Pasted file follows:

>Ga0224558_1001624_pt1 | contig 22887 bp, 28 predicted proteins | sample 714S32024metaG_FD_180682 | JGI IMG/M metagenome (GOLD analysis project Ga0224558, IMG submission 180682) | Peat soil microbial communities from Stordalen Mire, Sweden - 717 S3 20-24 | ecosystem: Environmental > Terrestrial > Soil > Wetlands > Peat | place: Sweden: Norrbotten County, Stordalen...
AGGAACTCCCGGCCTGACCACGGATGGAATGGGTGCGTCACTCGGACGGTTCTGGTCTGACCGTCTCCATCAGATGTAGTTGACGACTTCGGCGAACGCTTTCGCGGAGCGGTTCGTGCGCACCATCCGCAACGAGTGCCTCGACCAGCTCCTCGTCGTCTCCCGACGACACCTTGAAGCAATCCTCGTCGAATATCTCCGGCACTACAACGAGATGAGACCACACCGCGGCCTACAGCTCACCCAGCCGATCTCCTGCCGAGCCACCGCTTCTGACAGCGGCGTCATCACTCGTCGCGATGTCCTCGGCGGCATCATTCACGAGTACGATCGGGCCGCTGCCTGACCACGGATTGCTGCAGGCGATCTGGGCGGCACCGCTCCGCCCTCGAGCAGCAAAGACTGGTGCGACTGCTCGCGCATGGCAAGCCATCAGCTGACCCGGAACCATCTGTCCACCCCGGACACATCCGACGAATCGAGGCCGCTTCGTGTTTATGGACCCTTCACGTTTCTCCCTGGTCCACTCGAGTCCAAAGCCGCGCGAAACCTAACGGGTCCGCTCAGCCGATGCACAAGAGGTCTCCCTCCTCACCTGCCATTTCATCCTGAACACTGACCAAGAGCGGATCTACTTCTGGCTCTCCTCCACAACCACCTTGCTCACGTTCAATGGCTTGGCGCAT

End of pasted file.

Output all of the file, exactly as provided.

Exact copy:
>Ga0224558_1001624_pt1 | contig 22887 bp, 28 predicted proteins | sample 714S32024metaG_FD_180682 | JGI IMG/M metagenome (GOLD analysis project Ga0224558, IMG submission 180682) | Peat soil microbial communities from Stordalen Mire, Sweden - 717 S3 20-24 | ecosystem: Environmental > Terrestrial > Soil > Wetlands > Peat | place: Sweden: Norrbotten County, Stordalen...
AGGAACTCCCGGCCTGACCACGGATGGAATGGGTGCGTCACTCGGACGGTTCTGGTCTGACCGTCTCCATCAGATGTAGTTGACGACTTCGGCGAACGCTTTCGCGGAGCGGTTCGTGCGCACCATCCGCAACGAGTGCCTCGACCAGCTCCTCGTCGTCTCCCGACGACACCTTGAAGCAATCCTCGTCGAATATCTCCGGCACTACAACGAGATGAGACCACACCGCGGCCTACAGCTCACCCAGCCGATCTCCTGCCGAGCCACCGCTTCTGACAGCGGCGTCATCACTCGTCGCGATGTCCTCGGCGGCATCATTCACGAGTACGATCGGGCCGCTGCCTGACCACGGATTGCTGCAGGCGATCTGGGCGGCACCGCTCCGCCCTCGAGCAGCAAAGACTGGTGCGACTGCTCGCGCATGGCAAGCCATCAGCTGACCCGGAACCATCTGTCCACCCCGGACACATCCGACGAATCGAGGCCGCTTCGTGTTTATGGACCCTTCACGTTTCTCCCTGGTCCACTCGAGTCCAAAGCCGCGCGAAACCTAACGGGTCCGCTCAGCCGATGCACAAGAGGTCTCCCTCCTCACCTGCCATTTCATCCTGAACACTGACCAAGAGCGGATCTACTTCTGGCTCTCCTCCACAACCACCTTGCTCACGTTCAATGGCTTGGCGCAT